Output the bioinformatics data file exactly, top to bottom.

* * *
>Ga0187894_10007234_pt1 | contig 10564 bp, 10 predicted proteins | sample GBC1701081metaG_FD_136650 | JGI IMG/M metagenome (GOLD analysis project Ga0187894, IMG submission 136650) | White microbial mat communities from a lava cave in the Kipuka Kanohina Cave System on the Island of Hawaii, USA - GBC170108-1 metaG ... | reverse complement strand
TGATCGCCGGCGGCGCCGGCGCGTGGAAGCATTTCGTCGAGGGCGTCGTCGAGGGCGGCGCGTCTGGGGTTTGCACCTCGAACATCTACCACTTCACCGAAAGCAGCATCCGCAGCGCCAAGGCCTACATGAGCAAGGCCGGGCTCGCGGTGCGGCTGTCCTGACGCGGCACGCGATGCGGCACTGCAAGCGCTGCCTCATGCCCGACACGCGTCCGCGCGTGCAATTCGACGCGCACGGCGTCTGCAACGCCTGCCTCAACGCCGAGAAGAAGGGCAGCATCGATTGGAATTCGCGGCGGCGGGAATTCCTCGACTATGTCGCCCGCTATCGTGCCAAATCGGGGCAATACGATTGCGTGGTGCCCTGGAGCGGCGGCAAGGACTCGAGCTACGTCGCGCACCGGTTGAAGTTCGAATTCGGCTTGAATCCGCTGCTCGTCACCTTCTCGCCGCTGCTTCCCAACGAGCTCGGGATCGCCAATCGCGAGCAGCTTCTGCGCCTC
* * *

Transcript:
>Ga0187894_10007234_pt1 | contig 10564 bp, 10 predicted proteins | sample GBC1701081metaG_FD_136650 | JGI IMG/M metagenome (GOLD analysis project Ga0187894, IMG submission 136650) | White microbial mat communities from a lava cave in the Kipuka Kanohina Cave System on the Island of Hawaii, USA - GBC170108-1 metaG ... | reverse complement strand
TGATCGCCGGCGGCGCCGGCGCGTGGAAGCATTTCGTCGAGGGCGTCGTCGAGGGCGGCGCGTCTGGGGTTTGCACCTCGAACATCTACCACTTCACCGAAAGCAGCATCCGCAGCGCCAAGGCCTACATGAGCAAGGCCGGGCTCGCGGTGCGGCTGTCCTGACGCGGCACGCGATGCGGCACTGCAAGCGCTGCCTCATGCCCGACACGCGTCCGCGCGTGCAATTCGACGCGCACGGCGTCTGCAACGCCTGCCTCAACGCCGAGAAGAAGGGCAGCATCGATTGGAATTCGCGGCGGCGGGAATTCCTCGACTATGTCGCCCGCTATCGTGCCAAATCGGGGCAATACGATTGCGTGGTGCCCTGGAGCGGCGGCAAGGACTCGAGCTACGTCGCGCACCGGTTGAAGTTCGAATTCGGCTTGAATCCGCTGCTCGTCACCTTCTCGCCGCTGCTTCCCAACGAGCTCGGGATCGCCAATCGCGAGCAGCTTCTGCGCCTC